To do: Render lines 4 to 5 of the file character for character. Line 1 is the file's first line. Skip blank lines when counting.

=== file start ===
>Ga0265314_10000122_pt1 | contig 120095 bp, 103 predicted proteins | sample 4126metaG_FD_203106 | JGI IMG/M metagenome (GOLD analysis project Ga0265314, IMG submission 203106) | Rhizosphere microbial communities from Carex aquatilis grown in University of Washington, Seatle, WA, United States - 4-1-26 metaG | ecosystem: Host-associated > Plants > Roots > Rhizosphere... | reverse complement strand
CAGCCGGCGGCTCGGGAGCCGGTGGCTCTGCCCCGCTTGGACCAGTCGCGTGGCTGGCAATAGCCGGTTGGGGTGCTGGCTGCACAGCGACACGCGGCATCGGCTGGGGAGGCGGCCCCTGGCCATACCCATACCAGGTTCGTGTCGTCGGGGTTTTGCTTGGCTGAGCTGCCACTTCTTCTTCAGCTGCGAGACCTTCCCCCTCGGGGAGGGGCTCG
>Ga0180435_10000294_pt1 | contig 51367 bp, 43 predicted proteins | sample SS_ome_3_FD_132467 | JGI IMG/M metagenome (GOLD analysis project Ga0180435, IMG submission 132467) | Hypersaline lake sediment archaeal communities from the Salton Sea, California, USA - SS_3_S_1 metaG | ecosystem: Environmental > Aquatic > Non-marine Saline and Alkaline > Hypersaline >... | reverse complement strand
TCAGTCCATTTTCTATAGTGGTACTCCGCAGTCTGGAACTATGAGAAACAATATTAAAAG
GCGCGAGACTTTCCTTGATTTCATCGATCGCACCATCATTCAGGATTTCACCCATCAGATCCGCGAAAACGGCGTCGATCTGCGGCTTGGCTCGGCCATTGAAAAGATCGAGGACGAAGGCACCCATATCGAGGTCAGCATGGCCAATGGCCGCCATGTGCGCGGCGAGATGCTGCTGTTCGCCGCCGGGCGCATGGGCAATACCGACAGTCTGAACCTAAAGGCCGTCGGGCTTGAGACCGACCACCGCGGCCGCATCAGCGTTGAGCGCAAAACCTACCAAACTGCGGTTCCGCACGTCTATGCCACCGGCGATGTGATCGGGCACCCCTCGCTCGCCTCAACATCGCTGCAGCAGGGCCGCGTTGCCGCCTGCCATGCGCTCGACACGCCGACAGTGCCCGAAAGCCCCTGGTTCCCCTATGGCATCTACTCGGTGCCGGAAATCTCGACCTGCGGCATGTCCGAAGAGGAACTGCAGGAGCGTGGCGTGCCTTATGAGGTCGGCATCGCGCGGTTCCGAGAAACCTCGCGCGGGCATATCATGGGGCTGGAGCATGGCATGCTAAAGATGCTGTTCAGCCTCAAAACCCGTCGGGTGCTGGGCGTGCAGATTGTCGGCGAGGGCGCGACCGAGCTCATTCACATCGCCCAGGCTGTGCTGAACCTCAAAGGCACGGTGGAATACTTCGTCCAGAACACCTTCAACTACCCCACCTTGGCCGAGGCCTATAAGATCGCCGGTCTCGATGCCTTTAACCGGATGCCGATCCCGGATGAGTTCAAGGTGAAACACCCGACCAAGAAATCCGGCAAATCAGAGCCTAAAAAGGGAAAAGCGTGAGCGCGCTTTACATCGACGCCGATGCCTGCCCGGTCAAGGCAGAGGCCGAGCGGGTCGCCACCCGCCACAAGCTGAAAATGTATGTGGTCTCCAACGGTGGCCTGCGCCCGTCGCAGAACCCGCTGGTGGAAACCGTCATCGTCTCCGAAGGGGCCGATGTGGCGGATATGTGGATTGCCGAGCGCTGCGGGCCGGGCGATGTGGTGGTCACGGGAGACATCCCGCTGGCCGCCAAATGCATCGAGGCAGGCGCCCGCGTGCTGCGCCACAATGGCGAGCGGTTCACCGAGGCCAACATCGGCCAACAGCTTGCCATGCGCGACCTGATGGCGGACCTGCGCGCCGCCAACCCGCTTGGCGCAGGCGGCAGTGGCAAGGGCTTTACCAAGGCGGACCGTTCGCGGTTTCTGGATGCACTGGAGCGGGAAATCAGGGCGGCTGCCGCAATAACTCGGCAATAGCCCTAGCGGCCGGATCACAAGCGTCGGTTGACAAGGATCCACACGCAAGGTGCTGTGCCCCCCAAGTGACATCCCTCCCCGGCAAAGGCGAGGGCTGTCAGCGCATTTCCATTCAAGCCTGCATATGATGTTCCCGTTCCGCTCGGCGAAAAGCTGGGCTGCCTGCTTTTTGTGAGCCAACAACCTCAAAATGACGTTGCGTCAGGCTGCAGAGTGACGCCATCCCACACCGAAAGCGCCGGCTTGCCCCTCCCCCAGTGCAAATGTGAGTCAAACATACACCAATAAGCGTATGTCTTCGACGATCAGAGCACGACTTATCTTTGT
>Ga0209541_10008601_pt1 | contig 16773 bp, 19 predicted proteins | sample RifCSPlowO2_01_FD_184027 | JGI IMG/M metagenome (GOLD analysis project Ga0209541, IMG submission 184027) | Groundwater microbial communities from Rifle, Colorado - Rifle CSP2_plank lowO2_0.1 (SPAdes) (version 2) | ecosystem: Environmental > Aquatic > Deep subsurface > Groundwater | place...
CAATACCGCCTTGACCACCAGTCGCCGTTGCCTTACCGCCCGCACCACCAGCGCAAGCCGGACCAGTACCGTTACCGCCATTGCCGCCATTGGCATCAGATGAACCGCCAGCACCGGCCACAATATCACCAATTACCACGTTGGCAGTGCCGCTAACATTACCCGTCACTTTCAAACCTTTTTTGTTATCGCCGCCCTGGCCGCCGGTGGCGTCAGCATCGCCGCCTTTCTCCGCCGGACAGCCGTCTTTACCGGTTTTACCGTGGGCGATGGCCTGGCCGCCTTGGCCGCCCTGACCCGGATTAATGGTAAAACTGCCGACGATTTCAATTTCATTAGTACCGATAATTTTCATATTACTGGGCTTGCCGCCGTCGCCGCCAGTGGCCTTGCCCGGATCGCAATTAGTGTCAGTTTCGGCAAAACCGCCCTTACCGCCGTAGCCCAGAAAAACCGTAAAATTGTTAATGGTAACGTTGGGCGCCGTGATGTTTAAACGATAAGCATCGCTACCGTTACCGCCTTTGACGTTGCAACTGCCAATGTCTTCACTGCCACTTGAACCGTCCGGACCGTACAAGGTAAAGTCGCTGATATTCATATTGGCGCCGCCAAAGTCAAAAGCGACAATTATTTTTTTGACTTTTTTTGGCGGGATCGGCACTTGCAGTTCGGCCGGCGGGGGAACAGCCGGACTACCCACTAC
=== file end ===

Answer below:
TCAGTCCATTTTCTATAGTGGTACTCCGCAGTCTGGAACTATGAGAAACAATATTAAAAG
GCGCGAGACTTTCCTTGATTTCATCGATCGCACCATCATTCAGGATTTCACCCATCAGATCCGCGAAAACGGCGTCGATCTGCGGCTTGGCTCGGCCATTGAAAAGATCGAGGACGAAGGCACCCATATCGAGGTCAGCATGGCCAATGGCCGCCATGTGCGCGGCGAGATGCTGCTGTTCGCCGCCGGGCGCATGGGCAATACCGACAGTCTGAACCTAAAGGCCGTCGGGCTTGAGACCGACCACCGCGGCCGCATCAGCGTTGAGCGCAAAACCTACCAAACTGCGGTTCCGCACGTCTATGCCACCGGCGATGTGATCGGGCACCCCTCGCTCGCCTCAACATCGCTGCAGCAGGGCCGCGTTGCCGCCTGCCATGCGCTCGACACGCCGACAGTGCCCGAAAGCCCCTGGTTCCCCTATGGCATCTACTCGGTGCCGGAAATCTCGACCTGCGGCATGTCCGAAGAGGAACTGCAGGAGCGTGGCGTGCCTTATGAGGTCGGCATCGCGCGGTTCCGAGAAACCTCGCGCGGGCATATCATGGGGCTGGAGCATGGCATGCTAAAGATGCTGTTCAGCCTCAAAACCCGTCGGGTGCTGGGCGTGCAGATTGTCGGCGAGGGCGCGACCGAGCTCATTCACATCGCCCAGGCTGTGCTGAACCTCAAAGGCACGGTGGAATACTTCGTCCAGAACACCTTCAACTACCCCACCTTGGCCGAGGCCTATAAGATCGCCGGTCTCGATGCCTTTAACCGGATGCCGATCCCGGATGAGTTCAAGGTGAAACACCCGACCAAGAAATCCGGCAAATCAGAGCCTAAAAAGGGAAAAGCGTGAGCGCGCTTTACATCGACGCCGATGCCTGCCCGGTCAAGGCAGAGGCCGAGCGGGTCGCCACCCGCCACAAGCTGAAAATGTATGTGGTCTCCAACGGTGGCCTGCGCCCGTCGCAGAACCCGCTGGTGGAAACCGTCATCGTCTCCGAAGGGGCCGATGTGGCGGATATGTGGATTGCCGAGCGCTGCGGGCCGGGCGATGTGGTGGTCACGGGAGACATCCCGCTGGCCGCCAAATGCATCGAGGCAGGCGCCCGCGTGCTGCGCCACAATGGCGAGCGGTTCACCGAGGCCAACATCGGCCAACAGCTTGCCATGCGCGACCTGATGGCGGACCTGCGCGCCGCCAACCCGCTTGGCGCAGGCGGCAGTGGCAAGGGCTTTACCAAGGCGGACCGTTCGCGGTTTCTGGATGCACTGGAGCGGGAAATCAGGGCGGCTGCCGCAATAACTCGGCAATAGCCCTAGCGGCCGGATCACAAGCGTCGGTTGACAAGGATCCACACGCAAGGTGCTGTGCCCCCCAAGTGACATCCCTCCCCGGCAAAGGCGAGGGCTGTCAGCGCATTTCCATTCAAGCCTGCATATGATGTTCCCGTTCCGCTCGGCGAAAAGCTGGGCTGCCTGCTTTTTGTGAGCCAACAACCTCAAAATGACGTTGCGTCAGGCTGCAGAGTGACGCCATCCCACACCGAAAGCGCCGGCTTGCCCCTCCCCCAGTGCAAATGTGAGTCAAACATACACCAATAAGCGTATGTCTTCGACGATCAGAGCACGACTTATCTTTGT